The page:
Sharon Chigeza Manicaland Correspondent
FARMERS in Manicaland who failed to meet the May 15 planting deadline for winter wheat are making a last-minute rush to put their crop in the fields to ensure optimum yields.

In an interview, Manicaland provincial agronomist Mr Thomas Sakuhuni said he was confident of bumper yields in the province despite planting delays in some areas caused by late disbursement of inputs.

“The recommended deadline for optimum yields is May 31 and we are pleased to say most farmers had completed their planting by this date save for a few,” he said.

“A few farmers in the Middle and Lowveld areas of Makoni, Mutasa and some parts of Mutare districts, however, are still rushing to conclude planting.”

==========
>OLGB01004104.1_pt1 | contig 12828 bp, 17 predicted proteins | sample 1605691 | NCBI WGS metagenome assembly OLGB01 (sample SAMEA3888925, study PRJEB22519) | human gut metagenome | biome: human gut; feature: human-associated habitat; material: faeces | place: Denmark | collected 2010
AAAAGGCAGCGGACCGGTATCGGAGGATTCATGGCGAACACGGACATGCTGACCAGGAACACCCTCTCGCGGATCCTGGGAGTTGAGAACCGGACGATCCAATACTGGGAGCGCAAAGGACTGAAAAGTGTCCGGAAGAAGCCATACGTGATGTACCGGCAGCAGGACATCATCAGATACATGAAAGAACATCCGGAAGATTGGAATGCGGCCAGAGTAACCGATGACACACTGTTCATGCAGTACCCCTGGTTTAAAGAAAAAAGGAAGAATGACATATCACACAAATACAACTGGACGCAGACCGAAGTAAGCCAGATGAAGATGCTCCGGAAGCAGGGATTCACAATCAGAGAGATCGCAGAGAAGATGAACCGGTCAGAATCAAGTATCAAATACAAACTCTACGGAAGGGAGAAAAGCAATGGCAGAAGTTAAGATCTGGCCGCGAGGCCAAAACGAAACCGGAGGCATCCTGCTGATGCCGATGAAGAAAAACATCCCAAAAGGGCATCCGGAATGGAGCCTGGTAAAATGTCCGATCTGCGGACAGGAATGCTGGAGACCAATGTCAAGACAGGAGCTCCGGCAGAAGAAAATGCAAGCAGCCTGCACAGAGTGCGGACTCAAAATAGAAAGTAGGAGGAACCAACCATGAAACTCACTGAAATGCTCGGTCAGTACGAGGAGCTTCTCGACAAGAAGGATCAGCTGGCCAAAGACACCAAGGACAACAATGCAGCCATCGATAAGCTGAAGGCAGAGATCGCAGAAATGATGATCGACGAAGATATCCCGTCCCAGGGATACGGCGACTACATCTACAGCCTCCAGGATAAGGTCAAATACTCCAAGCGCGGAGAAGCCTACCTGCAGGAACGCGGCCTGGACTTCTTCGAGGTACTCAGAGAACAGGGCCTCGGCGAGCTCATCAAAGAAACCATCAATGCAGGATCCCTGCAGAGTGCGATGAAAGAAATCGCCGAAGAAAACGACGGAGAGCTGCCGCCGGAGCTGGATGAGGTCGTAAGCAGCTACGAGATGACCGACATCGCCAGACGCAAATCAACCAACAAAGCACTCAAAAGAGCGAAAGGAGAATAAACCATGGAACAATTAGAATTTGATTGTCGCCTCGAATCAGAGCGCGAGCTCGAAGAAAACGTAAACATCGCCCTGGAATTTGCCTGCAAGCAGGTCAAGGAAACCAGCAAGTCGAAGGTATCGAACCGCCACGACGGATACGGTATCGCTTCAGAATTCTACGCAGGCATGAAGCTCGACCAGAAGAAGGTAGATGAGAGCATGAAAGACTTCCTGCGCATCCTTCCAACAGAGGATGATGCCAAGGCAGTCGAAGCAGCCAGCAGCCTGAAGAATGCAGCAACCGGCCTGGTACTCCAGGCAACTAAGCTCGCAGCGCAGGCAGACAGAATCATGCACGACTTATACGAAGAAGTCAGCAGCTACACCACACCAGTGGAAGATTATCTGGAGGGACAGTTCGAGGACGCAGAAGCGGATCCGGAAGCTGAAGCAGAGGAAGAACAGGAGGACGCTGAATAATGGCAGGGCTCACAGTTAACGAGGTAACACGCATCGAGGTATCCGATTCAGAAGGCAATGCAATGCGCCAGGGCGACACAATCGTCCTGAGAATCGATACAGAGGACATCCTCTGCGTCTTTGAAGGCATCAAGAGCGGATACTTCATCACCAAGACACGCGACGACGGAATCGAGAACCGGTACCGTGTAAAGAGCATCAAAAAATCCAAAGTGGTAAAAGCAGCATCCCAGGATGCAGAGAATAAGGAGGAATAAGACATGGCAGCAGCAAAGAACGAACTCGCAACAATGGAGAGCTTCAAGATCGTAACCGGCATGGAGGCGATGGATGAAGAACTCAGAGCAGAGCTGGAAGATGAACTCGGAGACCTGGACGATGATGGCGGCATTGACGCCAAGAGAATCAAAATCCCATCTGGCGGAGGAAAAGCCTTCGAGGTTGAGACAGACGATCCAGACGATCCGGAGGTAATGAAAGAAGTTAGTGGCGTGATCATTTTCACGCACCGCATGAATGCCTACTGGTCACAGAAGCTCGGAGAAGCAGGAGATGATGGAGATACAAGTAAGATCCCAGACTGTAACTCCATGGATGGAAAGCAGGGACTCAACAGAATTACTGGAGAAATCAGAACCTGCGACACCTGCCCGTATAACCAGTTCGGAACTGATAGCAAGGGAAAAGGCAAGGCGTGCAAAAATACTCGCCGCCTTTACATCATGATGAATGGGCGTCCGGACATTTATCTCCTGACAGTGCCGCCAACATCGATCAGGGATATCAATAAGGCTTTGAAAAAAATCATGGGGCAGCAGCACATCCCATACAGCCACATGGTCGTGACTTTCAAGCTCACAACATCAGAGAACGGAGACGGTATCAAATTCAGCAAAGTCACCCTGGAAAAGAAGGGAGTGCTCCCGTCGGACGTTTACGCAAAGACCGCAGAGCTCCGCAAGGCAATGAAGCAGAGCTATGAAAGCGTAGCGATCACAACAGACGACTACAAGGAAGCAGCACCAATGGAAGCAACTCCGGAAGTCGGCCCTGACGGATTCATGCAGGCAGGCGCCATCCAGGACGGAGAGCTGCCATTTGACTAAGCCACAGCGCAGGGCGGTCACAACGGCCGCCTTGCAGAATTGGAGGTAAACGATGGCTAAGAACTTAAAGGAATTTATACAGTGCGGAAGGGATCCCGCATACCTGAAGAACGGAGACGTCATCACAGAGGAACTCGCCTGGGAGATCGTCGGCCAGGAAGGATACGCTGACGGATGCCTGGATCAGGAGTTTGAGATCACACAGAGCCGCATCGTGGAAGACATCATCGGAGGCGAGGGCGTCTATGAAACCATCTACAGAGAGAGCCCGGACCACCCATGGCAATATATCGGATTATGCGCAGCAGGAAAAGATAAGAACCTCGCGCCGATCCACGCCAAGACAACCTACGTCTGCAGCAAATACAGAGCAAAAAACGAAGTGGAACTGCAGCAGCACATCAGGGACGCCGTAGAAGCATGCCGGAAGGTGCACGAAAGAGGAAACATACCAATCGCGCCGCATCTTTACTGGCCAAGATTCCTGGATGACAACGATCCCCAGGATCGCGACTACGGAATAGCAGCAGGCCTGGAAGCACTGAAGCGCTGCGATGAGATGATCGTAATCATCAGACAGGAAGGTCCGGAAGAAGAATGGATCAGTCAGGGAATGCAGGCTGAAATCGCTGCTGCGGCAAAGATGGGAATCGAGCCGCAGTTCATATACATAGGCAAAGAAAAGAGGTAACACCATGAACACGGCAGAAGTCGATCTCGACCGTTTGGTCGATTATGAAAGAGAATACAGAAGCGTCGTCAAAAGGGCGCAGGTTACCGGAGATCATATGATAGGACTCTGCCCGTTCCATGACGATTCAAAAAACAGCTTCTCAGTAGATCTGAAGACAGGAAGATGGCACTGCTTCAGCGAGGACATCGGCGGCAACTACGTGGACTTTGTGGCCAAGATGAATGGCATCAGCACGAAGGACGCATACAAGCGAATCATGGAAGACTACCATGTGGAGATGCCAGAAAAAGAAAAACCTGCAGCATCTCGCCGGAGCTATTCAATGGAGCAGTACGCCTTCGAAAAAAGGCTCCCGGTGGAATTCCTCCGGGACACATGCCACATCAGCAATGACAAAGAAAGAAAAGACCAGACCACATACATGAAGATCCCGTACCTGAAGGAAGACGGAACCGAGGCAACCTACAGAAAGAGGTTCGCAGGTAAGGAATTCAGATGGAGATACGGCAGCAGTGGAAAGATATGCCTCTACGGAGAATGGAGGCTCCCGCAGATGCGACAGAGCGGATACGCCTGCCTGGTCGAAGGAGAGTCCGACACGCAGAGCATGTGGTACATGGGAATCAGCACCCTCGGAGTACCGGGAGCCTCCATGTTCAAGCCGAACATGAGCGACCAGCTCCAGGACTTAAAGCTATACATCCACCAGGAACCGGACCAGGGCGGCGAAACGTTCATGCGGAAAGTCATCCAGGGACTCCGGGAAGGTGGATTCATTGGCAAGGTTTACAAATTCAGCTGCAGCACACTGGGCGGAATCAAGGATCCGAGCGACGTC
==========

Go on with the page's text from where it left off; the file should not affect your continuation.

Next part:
Mr Sakuhuni said the major challenge faced by the late planters were delays in getting inputs.

He urged those farmers who had fallen behind schedule to expedite their planting process to attain the maximum possible yields.

“Those farmers who have fallen behind the planting schedule can still plant up to mid-June although research has shown that yields can fall by 50kg per hectare per day after the May 15 deadline,” said Mr Sakuhuni.

“The highest yields are realised from the crop planted between the 1st and 15th of May but farmers can plant up to May 31. Some farmers may even push up to June 15 for the very late crop due to conducive temperatures.

“These farmers should however hasten their planting process so as to be within a favourable window to attain good yield.”

Optimism is high that farmers will surpass last season’s record of wheat under the command wheat programme and increase the country’s wheat stocks.


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